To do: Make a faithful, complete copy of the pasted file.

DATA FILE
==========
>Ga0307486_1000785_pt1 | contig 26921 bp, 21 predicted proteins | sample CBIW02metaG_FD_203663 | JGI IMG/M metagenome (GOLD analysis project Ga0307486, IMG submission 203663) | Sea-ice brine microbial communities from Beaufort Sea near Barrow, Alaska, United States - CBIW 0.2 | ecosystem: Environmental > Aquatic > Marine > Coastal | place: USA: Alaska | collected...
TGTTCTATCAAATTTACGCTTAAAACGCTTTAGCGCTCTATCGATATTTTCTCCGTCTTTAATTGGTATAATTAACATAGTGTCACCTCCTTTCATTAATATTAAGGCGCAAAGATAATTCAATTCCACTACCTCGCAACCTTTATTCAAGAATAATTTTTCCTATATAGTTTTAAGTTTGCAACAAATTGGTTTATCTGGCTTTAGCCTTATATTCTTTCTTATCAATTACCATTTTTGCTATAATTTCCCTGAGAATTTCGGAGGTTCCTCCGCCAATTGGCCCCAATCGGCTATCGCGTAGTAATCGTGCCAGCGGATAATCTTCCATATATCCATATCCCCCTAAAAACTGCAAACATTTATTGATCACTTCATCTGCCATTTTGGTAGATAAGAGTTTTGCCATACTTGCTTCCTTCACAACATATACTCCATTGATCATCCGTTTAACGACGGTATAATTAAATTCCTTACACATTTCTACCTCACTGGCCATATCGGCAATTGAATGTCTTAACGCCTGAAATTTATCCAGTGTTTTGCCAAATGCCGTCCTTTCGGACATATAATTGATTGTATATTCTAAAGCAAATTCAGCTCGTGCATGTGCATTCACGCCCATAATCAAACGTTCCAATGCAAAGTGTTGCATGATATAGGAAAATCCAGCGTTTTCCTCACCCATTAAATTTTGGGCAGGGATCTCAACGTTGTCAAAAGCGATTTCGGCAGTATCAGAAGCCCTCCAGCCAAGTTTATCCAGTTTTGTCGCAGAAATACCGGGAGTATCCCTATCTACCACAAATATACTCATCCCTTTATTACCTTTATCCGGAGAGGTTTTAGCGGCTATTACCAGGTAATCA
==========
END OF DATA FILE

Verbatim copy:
>Ga0307486_1000785_pt1 | contig 26921 bp, 21 predicted proteins | sample CBIW02metaG_FD_203663 | JGI IMG/M metagenome (GOLD analysis project Ga0307486, IMG submission 203663) | Sea-ice brine microbial communities from Beaufort Sea near Barrow, Alaska, United States - CBIW 0.2 | ecosystem: Environmental > Aquatic > Marine > Coastal | place: USA: Alaska | collected...
TGTTCTATCAAATTTACGCTTAAAACGCTTTAGCGCTCTATCGATATTTTCTCCGTCTTTAATTGGTATAATTAACATAGTGTCACCTCCTTTCATTAATATTAAGGCGCAAAGATAATTCAATTCCACTACCTCGCAACCTTTATTCAAGAATAATTTTTCCTATATAGTTTTAAGTTTGCAACAAATTGGTTTATCTGGCTTTAGCCTTATATTCTTTCTTATCAATTACCATTTTTGCTATAATTTCCCTGAGAATTTCGGAGGTTCCTCCGCCAATTGGCCCCAATCGGCTATCGCGTAGTAATCGTGCCAGCGGATAATCTTCCATATATCCATATCCCCCTAAAAACTGCAAACATTTATTGATCACTTCATCTGCCATTTTGGTAGATAAGAGTTTTGCCATACTTGCTTCCTTCACAACATATACTCCATTGATCATCCGTTTAACGACGGTATAATTAAATTCCTTACACATTTCTACCTCACTGGCCATATCGGCAATTGAATGTCTTAACGCCTGAAATTTATCCAGTGTTTTGCCAAATGCCGTCCTTTCGGACATATAATTGATTGTATATTCTAAAGCAAATTCAGCTCGTGCATGTGCATTCACGCCCATAATCAAACGTTCCAATGCAAAGTGTTGCATGATATAGGAAAATCCAGCGTTTTCCTCACCCATTAAATTTTGGGCAGGGATCTCAACGTTGTCAAAAGCGATTTCGGCAGTATCAGAAGCCCTCCAGCCAAGTTTATCCAGTTTTGTCGCAGAAATACCGGGAGTATCCCTATCTACCACAAATATACTCATCCCTTTATTACCTTTATCCGGAGAGGTTTTAGCGGCTATTACCAGGTAATCA